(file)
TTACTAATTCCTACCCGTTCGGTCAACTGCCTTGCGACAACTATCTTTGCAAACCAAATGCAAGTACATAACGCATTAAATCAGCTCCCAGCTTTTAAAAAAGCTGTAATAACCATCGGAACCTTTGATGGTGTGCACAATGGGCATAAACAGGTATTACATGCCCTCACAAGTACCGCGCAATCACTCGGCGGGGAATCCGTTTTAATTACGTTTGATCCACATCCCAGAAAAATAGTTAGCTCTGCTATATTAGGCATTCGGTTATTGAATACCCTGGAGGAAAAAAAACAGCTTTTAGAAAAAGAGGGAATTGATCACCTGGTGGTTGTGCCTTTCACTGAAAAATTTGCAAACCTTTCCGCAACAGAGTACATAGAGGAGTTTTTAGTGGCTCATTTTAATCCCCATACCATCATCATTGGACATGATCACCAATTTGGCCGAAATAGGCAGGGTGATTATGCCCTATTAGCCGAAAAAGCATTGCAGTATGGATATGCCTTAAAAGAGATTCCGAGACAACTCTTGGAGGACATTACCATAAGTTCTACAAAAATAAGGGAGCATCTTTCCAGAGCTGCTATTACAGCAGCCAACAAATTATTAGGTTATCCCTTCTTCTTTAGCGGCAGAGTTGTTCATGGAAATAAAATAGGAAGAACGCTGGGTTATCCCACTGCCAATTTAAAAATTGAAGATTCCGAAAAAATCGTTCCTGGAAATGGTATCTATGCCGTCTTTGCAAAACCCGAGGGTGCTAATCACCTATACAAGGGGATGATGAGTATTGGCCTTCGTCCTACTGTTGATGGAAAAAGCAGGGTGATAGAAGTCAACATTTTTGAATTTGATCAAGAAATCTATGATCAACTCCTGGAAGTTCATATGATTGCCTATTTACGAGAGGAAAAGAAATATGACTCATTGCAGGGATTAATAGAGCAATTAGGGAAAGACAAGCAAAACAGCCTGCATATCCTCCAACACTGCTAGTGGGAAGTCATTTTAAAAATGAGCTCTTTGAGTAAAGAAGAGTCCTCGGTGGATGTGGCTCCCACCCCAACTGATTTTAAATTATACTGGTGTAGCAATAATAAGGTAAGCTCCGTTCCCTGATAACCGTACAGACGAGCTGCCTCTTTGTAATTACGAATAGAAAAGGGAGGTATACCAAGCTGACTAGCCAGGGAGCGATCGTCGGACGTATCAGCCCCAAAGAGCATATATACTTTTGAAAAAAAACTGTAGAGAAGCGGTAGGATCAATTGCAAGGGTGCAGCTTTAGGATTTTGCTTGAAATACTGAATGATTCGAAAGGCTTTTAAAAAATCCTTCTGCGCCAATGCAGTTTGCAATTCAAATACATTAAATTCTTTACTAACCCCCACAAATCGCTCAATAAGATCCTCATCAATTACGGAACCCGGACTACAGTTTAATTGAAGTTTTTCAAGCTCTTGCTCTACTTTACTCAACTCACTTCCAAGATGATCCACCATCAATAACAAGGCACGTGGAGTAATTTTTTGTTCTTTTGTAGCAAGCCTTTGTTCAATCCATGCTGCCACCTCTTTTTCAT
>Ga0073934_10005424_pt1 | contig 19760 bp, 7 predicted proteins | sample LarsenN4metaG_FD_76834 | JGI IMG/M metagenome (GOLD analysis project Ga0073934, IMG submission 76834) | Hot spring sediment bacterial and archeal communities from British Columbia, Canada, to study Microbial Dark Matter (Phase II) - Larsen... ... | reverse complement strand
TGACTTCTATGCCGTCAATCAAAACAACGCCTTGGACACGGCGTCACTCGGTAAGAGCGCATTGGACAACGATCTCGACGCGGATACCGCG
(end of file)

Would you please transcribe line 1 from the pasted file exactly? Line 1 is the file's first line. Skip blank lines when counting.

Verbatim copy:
TTACTAATTCCTACCCGTTCGGTCAACTGCCTTGCGACAACTATCTTTGCAAACCAAATGCAAGTACATAACGCATTAAATCAGCTCCCAGCTTTTAAAAAAGCTGTAATAACCATCGGAACCTTTGATGGTGTGCACAATGGGCATAAACAGGTATTACATGCCCTCACAAGTACCGCGCAATCACTCGGCGGGGAATCCGTTTTAATTACGTTTGATCCACATCCCAGAAAAATAGTTAGCTCTGCTATATTAGGCATTCGGTTATTGAATACCCTGGAGGAAAAAAAACAGCTTTTAGAAAAAGAGGGAATTGATCACCTGGTGGTTGTGCCTTTCACTGAAAAATTTGCAAACCTTTCCGCAACAGAGTACATAGAGGAGTTTTTAGTGGCTCATTTTAATCCCCATACCATCATCATTGGACATGATCACCAATTTGGCCGAAATAGGCAGGGTGATTATGCCCTATTAGCCGAAAAAGCATTGCAGTATGGATATGCCTTAAAAGAGATTCCGAGACAACTCTTGGAGGACATTACCATAAGTTCTACAAAAATAAGGGAGCATCTTTCCAGAGCTGCTATTACAGCAGCCAACAAATTATTAGGTTATCCCTTCTTCTTTAGCGGCAGAGTTGTTCATGGAAATAAAATAGGAAGAACGCTGGGTTATCCCACTGCCAATTTAAAAATTGAAGATTCCGAAAAAATCGTTCCTGGAAATGGTATCTATGCCGTCTTTGCAAAACCCGAGGGTGCTAATCACCTATACAAGGGGATGATGAGTATTGGCCTTCGTCCTACTGTTGATGGAAAAAGCAGGGTGATAGAAGTCAACATTTTTGAATTTGATCAAGAAATCTATGATCAACTCCTGGAAGTTCATATGATTGCCTATTTACGAGAGGAAAAGAAATATGACTCATTGCAGGGATTAATAGAGCAATTAGGGAAAGACAAGCAAAACAGCCTGCATATCCTCCAACACTGCTAGTGGGAAGTCATTTTAAAAATGAGCTCTTTGAGTAAAGAAGAGTCCTCGGTGGATGTGGCTCCCACCCCAACTGATTTTAAATTATACTGGTGTAGCAATAATAAGGTAAGCTCCGTTCCCTGATAACCGTACAGACGAGCTGCCTCTTTGTAATTACGAATAGAAAAGGGAGGTATACCAAGCTGACTAGCCAGGGAGCGATCGTCGGACGTATCAGCCCCAAAGAGCATATATACTTTTGAAAAAAAACTGTAGAGAAGCGGTAGGATCAATTGCAAGGGTGCAGCTTTAGGATTTTGCTTGAAATACTGAATGATTCGAAAGGCTTTTAAAAAATCCTTCTGCGCCAATGCAGTTTGCAATTCAAATACATTAAATTCTTTACTAACCCCCACAAATCGCTCAATAAGATCCTCATCAATTACGGAACCCGGACTACAGTTTAATTGAAGTTTTTCAAGCTCTTGCTCTACTTTACTCAACTCACTTCCAAGATGATCCACCATCAATAACAAGGCACGTGGAGTAATTTTTTGTTCTTTTGTAGCAAGCCTTTGTTCAATCCATGCTGCCACCTCTTTTTCAT